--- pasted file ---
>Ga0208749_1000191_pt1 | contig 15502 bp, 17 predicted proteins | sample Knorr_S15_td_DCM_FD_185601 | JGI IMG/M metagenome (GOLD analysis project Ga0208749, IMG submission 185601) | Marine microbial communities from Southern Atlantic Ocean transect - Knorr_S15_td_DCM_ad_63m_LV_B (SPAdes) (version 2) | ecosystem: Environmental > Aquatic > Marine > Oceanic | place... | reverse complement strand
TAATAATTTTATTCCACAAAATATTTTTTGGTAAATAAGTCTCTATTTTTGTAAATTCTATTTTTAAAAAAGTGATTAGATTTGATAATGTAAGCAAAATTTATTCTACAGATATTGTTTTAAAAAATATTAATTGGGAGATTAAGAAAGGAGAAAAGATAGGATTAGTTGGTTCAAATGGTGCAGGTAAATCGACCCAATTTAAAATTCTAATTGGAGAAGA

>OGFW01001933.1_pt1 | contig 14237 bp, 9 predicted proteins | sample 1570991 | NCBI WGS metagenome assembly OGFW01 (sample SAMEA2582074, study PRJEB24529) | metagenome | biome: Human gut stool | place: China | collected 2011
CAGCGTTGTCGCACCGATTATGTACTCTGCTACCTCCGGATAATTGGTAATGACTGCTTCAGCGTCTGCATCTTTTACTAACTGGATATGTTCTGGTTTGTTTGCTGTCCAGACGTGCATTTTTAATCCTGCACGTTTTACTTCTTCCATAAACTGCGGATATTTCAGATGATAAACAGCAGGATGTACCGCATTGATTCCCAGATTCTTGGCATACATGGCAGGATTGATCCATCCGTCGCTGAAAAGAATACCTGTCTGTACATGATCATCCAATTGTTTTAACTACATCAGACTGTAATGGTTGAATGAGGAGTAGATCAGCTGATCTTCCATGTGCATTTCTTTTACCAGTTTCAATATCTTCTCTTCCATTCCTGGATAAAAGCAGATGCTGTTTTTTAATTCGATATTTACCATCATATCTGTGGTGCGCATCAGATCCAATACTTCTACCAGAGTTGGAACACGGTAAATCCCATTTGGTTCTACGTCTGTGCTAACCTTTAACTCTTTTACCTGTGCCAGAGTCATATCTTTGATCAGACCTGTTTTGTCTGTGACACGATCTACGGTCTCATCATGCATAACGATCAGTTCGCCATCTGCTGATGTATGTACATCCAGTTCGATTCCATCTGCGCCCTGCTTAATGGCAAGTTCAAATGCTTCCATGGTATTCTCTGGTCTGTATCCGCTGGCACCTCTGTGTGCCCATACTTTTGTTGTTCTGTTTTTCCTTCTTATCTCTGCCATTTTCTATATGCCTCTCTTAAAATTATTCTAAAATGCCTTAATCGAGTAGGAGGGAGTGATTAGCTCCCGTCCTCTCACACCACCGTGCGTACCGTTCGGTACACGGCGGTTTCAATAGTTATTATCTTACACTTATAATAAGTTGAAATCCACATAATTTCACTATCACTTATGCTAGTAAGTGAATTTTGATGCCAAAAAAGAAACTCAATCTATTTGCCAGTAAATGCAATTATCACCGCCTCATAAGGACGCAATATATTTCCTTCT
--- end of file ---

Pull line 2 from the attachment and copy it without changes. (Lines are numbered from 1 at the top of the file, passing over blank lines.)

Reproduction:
TAATAATTTTATTCCACAAAATATTTTTTGGTAAATAAGTCTCTATTTTTGTAAATTCTATTTTTAAAAAAGTGATTAGATTTGATAATGTAAGCAAAATTTATTCTACAGATATTGTTTTAAAAAATATTAATTGGGAGATTAAGAAAGGAGAAAAGATAGGATTAGTTGGTTCAAATGGTGCAGGTAAATCGACCCAATTTAAAATTCTAATTGGAGAAGA